Okay, and that is still big general abstract language but I'm with you, I'm with you. And incidentally, a memoir can do exactly what Shizua is suggesting, which was identify, put a frame around one piece. That's not everything you have to say, but you're wise to, because spent the last 20 years doing everything I wanna do doesn't feel to me like the stuff of memoir, well, first did this then I did this, I fired some clients, I lost my job but, and I don't want to do a disservice to your story, which, obviously, if we had more time we could explore much better, but I think you're right. I think it is good little girl storied. Anybody have an idea of what point of view you want, you feel this story lends itself to? I wanna say the child point of view. I wanna say first person, present tense, 1950 or whenever it was, that, and I want to see, I, did your mother ever take you to show you that ranch?
Yes, that's what I was guessing, that who you are is, and this is one very discernible piece of our memoirs, even when we weren't present for something, when there's a story that we heard again and again and again, that shapes us, that our parents, our parent's obsessions shape us. I always knew that I was born right after the Rosenbergs were executed and that my mother, that a huge piece of my mother's life was feeling, as a Jewish woman, the way your parents probably felt as Japanese. And, and my story would not be, and then the Rosenbergs were executed. My story would be being in the car hearing my mother talk about the Rosenbergs. And in the same way, your story might begin with, I'm just guessing here, but that ranch feels like a very compelling thing, that piece of land, that what was lost and what you spent your life trying to get back and you were trying to lay at your parent's feet some kind of goodness that they deserved and didn't have and you're, and it was a huge burden for you. Does that sound?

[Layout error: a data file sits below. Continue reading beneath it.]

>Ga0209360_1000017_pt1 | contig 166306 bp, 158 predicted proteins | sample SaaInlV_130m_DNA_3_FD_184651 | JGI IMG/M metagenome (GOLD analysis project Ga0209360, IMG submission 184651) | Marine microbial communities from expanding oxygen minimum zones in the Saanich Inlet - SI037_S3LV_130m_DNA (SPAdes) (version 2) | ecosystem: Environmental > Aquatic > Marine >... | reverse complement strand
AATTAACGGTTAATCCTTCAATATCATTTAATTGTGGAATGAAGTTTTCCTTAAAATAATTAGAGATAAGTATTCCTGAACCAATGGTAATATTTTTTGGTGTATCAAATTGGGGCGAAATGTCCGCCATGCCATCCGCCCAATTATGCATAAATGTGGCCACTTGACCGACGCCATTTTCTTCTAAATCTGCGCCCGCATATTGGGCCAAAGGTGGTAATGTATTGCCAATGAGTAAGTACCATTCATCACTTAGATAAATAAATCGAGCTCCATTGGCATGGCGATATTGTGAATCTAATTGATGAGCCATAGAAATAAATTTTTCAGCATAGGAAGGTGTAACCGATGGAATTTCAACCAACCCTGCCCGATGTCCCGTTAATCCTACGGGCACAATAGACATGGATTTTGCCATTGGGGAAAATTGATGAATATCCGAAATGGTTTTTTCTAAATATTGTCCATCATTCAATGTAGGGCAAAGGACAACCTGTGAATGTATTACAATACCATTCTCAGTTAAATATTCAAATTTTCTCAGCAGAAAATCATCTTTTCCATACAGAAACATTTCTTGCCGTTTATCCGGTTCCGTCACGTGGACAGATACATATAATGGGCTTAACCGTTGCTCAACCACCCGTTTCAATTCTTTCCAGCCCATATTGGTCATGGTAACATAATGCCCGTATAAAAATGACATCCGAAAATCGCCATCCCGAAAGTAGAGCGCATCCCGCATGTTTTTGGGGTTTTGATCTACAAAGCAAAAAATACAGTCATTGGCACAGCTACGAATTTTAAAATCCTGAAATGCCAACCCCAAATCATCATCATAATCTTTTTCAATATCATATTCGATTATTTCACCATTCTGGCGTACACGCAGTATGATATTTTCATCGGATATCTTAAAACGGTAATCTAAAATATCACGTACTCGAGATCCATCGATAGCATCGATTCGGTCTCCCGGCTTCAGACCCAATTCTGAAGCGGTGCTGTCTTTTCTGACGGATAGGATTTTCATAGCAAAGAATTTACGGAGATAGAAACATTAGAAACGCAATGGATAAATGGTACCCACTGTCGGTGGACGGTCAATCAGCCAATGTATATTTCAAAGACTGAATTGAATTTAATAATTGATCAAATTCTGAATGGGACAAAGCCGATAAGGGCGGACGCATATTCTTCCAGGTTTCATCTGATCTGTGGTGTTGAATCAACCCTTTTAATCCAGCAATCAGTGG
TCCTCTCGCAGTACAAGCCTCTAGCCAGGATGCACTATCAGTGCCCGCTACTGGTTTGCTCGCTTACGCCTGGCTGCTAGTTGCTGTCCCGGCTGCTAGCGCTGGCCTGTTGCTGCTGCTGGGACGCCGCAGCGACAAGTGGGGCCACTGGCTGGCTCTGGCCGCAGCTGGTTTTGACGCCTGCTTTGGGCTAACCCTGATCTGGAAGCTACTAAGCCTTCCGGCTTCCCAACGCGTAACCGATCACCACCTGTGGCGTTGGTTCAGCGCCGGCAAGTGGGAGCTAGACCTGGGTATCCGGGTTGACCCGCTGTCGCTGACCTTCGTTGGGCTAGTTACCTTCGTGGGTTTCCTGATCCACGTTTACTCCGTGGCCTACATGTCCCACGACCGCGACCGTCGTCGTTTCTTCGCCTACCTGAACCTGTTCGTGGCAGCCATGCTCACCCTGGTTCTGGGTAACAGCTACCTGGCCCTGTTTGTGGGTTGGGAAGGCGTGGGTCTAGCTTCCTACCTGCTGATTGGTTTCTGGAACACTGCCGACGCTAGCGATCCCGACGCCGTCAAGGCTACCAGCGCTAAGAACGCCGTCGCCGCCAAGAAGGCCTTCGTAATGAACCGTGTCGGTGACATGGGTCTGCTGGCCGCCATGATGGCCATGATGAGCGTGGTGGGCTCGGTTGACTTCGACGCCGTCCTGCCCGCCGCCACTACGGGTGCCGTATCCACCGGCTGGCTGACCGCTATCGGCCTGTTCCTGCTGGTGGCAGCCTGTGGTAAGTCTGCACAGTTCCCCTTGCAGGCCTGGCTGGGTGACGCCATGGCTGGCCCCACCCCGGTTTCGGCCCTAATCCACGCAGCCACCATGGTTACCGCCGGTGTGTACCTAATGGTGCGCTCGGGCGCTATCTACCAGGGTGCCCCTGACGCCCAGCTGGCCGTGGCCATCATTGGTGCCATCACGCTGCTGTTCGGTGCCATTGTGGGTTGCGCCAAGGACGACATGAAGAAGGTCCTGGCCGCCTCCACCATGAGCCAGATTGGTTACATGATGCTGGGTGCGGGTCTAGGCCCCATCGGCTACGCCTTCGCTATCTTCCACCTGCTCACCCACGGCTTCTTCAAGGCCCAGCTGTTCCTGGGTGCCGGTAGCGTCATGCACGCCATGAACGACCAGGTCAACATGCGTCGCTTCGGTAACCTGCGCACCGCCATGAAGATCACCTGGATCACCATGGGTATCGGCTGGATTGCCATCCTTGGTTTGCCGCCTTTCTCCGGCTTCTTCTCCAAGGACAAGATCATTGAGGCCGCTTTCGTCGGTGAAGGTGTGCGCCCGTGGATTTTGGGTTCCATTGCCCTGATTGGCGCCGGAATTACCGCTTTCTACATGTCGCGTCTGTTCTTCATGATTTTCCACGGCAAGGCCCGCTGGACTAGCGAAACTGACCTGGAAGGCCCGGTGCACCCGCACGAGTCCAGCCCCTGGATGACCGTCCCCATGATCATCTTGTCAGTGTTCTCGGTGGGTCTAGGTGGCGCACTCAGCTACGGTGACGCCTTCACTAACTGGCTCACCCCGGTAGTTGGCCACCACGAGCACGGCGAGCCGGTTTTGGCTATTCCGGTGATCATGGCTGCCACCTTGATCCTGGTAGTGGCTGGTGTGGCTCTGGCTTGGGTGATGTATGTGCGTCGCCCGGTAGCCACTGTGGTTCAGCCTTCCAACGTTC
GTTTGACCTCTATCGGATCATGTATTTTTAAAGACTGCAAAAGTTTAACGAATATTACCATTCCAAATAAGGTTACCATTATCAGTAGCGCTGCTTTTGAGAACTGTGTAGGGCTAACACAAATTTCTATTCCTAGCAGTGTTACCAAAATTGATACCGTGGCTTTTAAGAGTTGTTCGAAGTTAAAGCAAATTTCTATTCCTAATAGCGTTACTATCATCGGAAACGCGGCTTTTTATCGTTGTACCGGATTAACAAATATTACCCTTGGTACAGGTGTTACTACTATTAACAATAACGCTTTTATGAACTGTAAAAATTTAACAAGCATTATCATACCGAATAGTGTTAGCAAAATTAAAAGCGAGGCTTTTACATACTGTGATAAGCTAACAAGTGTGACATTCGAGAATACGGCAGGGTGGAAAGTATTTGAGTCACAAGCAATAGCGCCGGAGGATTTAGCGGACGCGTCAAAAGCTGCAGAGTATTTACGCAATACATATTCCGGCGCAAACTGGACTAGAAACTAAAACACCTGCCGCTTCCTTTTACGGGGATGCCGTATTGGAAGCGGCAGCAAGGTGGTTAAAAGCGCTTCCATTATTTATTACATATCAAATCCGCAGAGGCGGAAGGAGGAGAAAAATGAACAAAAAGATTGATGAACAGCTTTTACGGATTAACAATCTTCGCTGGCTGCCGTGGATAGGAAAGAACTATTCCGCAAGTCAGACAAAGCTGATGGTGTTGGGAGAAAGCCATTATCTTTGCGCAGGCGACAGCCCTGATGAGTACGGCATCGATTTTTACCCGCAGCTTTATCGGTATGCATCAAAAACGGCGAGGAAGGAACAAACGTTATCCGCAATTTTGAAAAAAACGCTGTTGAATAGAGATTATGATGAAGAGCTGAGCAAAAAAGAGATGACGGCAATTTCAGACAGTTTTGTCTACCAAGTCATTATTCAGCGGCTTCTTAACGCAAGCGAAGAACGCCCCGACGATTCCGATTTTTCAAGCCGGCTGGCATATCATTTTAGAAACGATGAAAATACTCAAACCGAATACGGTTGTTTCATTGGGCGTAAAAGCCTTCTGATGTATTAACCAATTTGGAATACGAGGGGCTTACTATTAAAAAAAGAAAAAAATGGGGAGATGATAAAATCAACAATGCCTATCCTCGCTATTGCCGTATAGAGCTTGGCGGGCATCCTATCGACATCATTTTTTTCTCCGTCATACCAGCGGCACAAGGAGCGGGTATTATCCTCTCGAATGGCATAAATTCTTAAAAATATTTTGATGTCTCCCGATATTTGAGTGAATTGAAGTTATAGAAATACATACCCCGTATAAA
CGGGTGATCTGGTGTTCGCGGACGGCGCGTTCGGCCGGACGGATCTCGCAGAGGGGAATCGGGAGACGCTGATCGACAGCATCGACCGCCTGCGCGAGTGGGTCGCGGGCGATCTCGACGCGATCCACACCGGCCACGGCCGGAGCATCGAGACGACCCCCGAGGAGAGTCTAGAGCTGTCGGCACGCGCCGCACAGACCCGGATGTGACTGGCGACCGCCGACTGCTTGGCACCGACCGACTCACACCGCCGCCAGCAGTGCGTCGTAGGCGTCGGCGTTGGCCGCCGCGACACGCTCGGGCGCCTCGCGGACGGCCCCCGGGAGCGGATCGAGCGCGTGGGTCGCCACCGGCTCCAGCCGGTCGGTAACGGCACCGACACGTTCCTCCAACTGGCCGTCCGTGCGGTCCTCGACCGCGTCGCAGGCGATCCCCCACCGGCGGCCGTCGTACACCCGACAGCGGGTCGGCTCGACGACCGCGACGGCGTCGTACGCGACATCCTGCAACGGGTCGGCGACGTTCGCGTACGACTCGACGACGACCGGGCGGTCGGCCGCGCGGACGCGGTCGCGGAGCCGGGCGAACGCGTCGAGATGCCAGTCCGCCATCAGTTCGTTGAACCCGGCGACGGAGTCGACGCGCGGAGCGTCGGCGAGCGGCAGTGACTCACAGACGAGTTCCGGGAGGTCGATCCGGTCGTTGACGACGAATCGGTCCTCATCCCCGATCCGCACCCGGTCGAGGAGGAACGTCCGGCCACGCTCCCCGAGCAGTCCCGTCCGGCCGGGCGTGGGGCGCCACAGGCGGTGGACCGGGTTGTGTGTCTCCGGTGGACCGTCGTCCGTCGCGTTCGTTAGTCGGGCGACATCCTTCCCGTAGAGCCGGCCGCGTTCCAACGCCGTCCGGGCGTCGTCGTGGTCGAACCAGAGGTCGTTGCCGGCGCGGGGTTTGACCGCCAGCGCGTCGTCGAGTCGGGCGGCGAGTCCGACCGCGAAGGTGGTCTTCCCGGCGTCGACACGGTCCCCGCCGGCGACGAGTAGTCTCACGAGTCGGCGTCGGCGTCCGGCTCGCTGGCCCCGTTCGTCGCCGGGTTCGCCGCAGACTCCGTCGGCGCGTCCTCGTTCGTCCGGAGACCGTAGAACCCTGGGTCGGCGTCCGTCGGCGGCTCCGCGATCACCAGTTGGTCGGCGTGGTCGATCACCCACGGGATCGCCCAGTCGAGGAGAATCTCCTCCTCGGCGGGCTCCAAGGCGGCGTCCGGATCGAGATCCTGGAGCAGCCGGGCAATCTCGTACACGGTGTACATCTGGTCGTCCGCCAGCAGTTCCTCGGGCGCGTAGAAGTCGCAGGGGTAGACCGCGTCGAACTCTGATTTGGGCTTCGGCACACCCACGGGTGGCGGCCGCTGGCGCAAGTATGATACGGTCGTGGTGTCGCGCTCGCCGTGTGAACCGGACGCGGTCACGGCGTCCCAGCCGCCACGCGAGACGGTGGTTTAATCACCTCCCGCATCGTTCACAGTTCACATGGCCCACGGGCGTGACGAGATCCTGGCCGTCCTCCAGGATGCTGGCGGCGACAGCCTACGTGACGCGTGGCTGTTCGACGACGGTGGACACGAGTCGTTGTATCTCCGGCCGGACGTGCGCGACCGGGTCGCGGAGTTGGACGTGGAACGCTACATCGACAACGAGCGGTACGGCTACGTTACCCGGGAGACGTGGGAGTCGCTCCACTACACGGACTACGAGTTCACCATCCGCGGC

I think, for me it was more that my parents were grieving their loss but I was raised that there was no home.
There was no home.
That everything was always gonna change and I didn't like it, but by, at a certain point I got to realize that was how my life was gonna be.
Yeah, but I think where it begins is you, you inheriting the pain of your parents. And having to, to be the daughter of those heartbroken people.